Notice for Review Requests

I receive review requests weekly. However, my personal schedule is hectic and I no longer review actively. (I also manage another blog called The Toronto Cafe and Food Blog). I do read every request sent but I apologize in advance that I do not reply to them all.

If I do take on a request, I will forewarn that it may take some time before I can review it. I am now looking to review adult fiction and self-help books instead of young adult fiction because I have grown out of it. If you are to request a review for either adult fiction or self-help, I will more likely to give it a shot.

In the meantime, Stop, Drop, and Read! serves as an archive book review blog. When I have the time, I may post a review. Thank you for understanding.

Monday, August 16, 2010

E. Van Lowe: I'm smart!

E. Van Lowe, Author of Never Slow Dance with a Zombie

I'm Smart!

In the iconic film, The Godfather Part II, when Fredo Corleone is confronted by his kid brother, and mafia chief, Michael, for going out on his own, Fredo lashes out.

"I'm your older brother, Mike, and I was stepped over!"
"That's the way pop wanted it," Michael cooly replies.
"It ain't the way I wanted it!" Fredo decries. "I'm smart! Not like everybody says..."

Of course, everyone in the audience knew, Fredo was an idiot.

Back when I was in high school in the inner city, being smart was not a badge of honor--not if you wanted to be hip, and cool, and in. Back then, intelligence was a curse. Somehow my peers had rigged it that being smart was a sign of weakness. And because I was smart, and had dreams, but still wanted to be accepted, I became a Fredo.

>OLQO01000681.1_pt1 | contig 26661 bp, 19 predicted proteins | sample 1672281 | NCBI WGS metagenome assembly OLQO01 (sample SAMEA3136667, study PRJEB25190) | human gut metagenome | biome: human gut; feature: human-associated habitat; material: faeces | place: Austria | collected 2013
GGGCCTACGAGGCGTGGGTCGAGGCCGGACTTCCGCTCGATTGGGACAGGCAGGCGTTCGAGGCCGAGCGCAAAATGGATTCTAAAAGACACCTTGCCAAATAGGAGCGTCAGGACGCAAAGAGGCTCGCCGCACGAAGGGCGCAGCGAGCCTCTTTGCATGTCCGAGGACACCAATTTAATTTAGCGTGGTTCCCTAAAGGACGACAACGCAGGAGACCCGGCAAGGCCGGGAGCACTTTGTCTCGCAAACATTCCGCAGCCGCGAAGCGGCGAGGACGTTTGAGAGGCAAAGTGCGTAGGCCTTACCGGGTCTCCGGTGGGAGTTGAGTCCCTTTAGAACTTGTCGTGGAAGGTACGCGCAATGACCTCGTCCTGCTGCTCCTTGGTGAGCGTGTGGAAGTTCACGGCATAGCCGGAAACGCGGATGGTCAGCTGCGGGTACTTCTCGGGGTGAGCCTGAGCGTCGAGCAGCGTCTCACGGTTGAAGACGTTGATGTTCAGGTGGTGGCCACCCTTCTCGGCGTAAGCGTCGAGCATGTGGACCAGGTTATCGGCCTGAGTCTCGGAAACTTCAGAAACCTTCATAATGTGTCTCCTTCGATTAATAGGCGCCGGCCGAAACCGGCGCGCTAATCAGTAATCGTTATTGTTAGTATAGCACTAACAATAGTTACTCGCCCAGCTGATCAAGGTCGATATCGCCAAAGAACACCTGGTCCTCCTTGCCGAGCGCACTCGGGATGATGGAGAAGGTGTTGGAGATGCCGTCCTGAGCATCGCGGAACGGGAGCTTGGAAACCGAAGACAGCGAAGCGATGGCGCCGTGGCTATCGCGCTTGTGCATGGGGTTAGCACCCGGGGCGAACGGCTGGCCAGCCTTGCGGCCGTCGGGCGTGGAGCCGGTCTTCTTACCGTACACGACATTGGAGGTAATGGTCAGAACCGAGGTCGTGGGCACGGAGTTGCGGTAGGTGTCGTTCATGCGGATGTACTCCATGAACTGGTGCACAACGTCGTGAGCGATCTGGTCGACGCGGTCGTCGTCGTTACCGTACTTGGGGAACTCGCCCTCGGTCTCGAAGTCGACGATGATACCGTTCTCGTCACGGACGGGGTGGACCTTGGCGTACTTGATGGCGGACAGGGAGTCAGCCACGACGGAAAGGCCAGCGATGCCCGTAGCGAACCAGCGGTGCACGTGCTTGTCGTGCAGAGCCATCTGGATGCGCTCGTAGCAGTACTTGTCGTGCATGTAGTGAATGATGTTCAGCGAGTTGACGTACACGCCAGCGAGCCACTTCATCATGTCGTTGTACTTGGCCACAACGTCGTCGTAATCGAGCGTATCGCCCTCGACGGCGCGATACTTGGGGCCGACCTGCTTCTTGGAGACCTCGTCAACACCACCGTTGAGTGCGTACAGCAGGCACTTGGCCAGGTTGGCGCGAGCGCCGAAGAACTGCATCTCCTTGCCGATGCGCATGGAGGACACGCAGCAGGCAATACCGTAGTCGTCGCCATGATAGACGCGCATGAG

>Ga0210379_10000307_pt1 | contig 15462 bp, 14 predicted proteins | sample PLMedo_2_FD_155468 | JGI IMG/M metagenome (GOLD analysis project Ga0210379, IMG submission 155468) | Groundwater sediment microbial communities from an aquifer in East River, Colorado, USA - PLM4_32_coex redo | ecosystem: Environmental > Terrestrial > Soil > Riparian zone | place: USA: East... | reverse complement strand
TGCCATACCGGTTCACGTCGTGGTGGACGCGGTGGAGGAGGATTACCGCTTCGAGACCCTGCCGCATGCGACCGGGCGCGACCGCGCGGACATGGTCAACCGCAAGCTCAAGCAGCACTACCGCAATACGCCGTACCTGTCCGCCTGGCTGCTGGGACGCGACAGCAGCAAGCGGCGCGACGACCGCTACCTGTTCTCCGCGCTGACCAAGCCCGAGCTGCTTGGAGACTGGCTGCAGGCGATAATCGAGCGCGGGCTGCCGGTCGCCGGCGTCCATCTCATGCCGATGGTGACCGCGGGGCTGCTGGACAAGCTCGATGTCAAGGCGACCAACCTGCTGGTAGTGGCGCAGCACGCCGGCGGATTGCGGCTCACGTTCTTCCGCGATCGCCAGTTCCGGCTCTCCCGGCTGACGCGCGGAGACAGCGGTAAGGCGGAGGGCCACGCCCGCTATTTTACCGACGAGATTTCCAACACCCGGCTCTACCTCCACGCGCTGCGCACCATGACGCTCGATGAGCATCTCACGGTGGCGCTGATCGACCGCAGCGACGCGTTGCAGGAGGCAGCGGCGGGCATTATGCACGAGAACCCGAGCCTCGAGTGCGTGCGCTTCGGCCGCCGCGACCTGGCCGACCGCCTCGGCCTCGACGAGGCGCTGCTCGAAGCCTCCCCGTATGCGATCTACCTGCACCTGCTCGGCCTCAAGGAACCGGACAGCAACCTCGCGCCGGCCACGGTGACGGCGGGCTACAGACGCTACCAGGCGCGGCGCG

In elementary school I was quick to raise my hand, happily answering all my teacher's questions. But by the time I was in the seventh grade, amidst taunts of "teacher's pet," and "brown nose," my hand steadily came down.

By the ninth grade, knowing many of the answers and just sitting there was getting old. So, I did something to keep myself entertained, and (hopefully) to step up my popularity--I became a wise-ass. Now, when my hand went up in class, you could feel the energy in the room shift. Small smiles and giddy looks appeared on the faces of my classmates as they wondered "what the heck is he going to say now."

When my geometry teachers was explaining a tangent, my hand shot up:
"Yes, Mr. Van Lowe?"
"What does a piece of fruit, shaped like an orange, have to do with geometry?" I asked, my voice indignant. Yes, I know it was juvenile (I was fourteen), but it got the desired effect. Laughter all around. Of course, it meant detention for me (since I'd been warned several times about my answers), but it was worth it. I was welcomed into the bad boys, the jocks, the hip kids. Everyone thought I was so funny.